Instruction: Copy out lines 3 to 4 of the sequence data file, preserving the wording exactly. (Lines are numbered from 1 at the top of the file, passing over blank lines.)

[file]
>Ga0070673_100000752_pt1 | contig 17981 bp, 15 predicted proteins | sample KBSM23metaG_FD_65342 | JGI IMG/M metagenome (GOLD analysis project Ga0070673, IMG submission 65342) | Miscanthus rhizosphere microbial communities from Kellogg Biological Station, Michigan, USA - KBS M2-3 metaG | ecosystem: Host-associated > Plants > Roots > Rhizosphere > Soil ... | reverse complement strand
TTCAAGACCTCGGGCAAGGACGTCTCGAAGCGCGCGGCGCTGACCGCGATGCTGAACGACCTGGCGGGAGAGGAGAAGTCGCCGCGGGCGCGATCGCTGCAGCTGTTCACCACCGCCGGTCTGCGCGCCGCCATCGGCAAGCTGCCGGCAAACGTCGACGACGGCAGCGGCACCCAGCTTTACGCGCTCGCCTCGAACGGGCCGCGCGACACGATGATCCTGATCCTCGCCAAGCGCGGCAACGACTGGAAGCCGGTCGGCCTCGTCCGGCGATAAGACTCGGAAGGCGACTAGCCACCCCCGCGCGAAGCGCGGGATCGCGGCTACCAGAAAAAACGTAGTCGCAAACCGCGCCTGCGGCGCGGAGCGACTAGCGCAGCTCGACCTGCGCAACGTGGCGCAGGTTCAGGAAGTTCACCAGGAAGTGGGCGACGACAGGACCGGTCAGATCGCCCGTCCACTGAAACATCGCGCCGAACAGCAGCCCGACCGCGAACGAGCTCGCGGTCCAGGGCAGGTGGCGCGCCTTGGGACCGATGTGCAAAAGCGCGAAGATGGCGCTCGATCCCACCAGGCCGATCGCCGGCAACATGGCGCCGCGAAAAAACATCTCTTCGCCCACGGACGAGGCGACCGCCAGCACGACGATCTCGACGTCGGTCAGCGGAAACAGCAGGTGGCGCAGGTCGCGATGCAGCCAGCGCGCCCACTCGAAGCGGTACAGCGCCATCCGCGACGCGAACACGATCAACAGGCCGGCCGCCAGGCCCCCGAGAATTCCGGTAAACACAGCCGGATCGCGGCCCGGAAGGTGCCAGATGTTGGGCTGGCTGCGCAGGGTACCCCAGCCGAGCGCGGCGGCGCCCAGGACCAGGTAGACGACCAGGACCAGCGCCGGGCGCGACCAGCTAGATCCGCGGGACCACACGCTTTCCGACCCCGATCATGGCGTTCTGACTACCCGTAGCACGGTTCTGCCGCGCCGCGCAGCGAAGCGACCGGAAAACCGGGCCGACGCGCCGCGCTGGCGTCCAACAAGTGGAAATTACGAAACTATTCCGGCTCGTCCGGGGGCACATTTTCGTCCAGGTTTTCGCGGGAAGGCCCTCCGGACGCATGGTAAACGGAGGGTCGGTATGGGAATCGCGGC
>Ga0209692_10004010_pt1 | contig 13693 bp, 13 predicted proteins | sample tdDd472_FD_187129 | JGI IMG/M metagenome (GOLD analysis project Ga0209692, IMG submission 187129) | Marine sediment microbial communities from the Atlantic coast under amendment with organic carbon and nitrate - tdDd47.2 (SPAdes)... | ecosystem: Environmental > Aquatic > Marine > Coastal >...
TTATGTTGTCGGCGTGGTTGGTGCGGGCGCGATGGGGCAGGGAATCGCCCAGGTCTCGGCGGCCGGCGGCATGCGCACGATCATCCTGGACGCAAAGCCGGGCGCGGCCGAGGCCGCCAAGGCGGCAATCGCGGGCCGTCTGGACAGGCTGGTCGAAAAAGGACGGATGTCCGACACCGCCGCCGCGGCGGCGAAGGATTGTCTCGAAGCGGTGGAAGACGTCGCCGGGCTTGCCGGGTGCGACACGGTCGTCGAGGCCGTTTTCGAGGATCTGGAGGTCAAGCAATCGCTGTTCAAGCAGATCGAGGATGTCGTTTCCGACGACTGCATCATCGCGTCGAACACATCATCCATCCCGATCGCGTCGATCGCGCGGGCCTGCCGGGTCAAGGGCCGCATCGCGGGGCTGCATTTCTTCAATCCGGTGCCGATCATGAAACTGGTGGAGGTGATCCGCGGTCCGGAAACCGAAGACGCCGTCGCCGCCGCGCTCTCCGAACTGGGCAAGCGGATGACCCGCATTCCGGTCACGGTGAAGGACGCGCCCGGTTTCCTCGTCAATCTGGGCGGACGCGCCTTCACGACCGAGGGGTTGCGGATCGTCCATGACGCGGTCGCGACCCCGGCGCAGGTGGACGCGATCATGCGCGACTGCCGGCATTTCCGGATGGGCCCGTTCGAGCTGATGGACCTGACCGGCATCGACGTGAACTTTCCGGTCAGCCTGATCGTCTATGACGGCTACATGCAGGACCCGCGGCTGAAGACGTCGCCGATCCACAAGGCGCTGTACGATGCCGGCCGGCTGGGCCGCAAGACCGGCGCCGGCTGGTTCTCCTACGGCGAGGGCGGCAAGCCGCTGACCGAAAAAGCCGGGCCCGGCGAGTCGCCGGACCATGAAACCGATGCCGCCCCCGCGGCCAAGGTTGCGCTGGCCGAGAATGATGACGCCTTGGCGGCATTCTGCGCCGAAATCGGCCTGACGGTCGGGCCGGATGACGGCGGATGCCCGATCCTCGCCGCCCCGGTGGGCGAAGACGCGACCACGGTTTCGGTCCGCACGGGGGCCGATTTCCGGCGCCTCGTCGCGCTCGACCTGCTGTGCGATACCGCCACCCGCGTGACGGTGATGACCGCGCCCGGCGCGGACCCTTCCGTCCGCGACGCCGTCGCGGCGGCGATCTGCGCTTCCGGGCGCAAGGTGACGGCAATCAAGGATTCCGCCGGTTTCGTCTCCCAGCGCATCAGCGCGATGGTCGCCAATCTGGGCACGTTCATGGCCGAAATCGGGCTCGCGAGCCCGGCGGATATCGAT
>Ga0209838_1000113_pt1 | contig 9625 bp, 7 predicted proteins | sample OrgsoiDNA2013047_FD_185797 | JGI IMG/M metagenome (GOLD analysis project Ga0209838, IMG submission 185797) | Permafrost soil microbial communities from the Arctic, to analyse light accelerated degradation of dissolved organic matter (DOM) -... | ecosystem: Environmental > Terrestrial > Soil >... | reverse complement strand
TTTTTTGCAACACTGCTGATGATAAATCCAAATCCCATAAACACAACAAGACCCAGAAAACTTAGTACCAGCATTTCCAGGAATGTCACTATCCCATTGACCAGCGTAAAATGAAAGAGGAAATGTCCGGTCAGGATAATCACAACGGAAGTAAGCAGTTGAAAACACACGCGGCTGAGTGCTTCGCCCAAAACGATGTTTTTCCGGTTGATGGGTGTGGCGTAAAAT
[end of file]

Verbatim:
>Ga0209692_10004010_pt1 | contig 13693 bp, 13 predicted proteins | sample tdDd472_FD_187129 | JGI IMG/M metagenome (GOLD analysis project Ga0209692, IMG submission 187129) | Marine sediment microbial communities from the Atlantic coast under amendment with organic carbon and nitrate - tdDd47.2 (SPAdes)... | ecosystem: Environmental > Aquatic > Marine > Coastal >...
TTATGTTGTCGGCGTGGTTGGTGCGGGCGCGATGGGGCAGGGAATCGCCCAGGTCTCGGCGGCCGGCGGCATGCGCACGATCATCCTGGACGCAAAGCCGGGCGCGGCCGAGGCCGCCAAGGCGGCAATCGCGGGCCGTCTGGACAGGCTGGTCGAAAAAGGACGGATGTCCGACACCGCCGCCGCGGCGGCGAAGGATTGTCTCGAAGCGGTGGAAGACGTCGCCGGGCTTGCCGGGTGCGACACGGTCGTCGAGGCCGTTTTCGAGGATCTGGAGGTCAAGCAATCGCTGTTCAAGCAGATCGAGGATGTCGTTTCCGACGACTGCATCATCGCGTCGAACACATCATCCATCCCGATCGCGTCGATCGCGCGGGCCTGCCGGGTCAAGGGCCGCATCGCGGGGCTGCATTTCTTCAATCCGGTGCCGATCATGAAACTGGTGGAGGTGATCCGCGGTCCGGAAACCGAAGACGCCGTCGCCGCCGCGCTCTCCGAACTGGGCAAGCGGATGACCCGCATTCCGGTCACGGTGAAGGACGCGCCCGGTTTCCTCGTCAATCTGGGCGGACGCGCCTTCACGACCGAGGGGTTGCGGATCGTCCATGACGCGGTCGCGACCCCGGCGCAGGTGGACGCGATCATGCGCGACTGCCGGCATTTCCGGATGGGCCCGTTCGAGCTGATGGACCTGACCGGCATCGACGTGAACTTTCCGGTCAGCCTGATCGTCTATGACGGCTACATGCAGGACCCGCGGCTGAAGACGTCGCCGATCCACAAGGCGCTGTACGATGCCGGCCGGCTGGGCCGCAAGACCGGCGCCGGCTGGTTCTCCTACGGCGAGGGCGGCAAGCCGCTGACCGAAAAAGCCGGGCCCGGCGAGTCGCCGGACCATGAAACCGATGCCGCCCCCGCGGCCAAGGTTGCGCTGGCCGAGAATGATGACGCCTTGGCGGCATTCTGCGCCGAAATCGGCCTGACGGTCGGGCCGGATGACGGCGGATGCCCGATCCTCGCCGCCCCGGTGGGCGAAGACGCGACCACGGTTTCGGTCCGCACGGGGGCCGATTTCCGGCGCCTCGTCGCGCTCGACCTGCTGTGCGATACCGCCACCCGCGTGACGGTGATGACCGCGCCCGGCGCGGACCCTTCCGTCCGCGACGCCGTCGCGGCGGCGATCTGCGCTTCCGGGCGCAAGGTGACGGCAATCAAGGATTCCGCCGGTTTCGTCTCCCAGCGCATCAGCGCGATGGTCGCCAATCTGGGCACGTTCATGGCCGAAATCGGGCTCGCGAGCCCGGCGGATATCGAT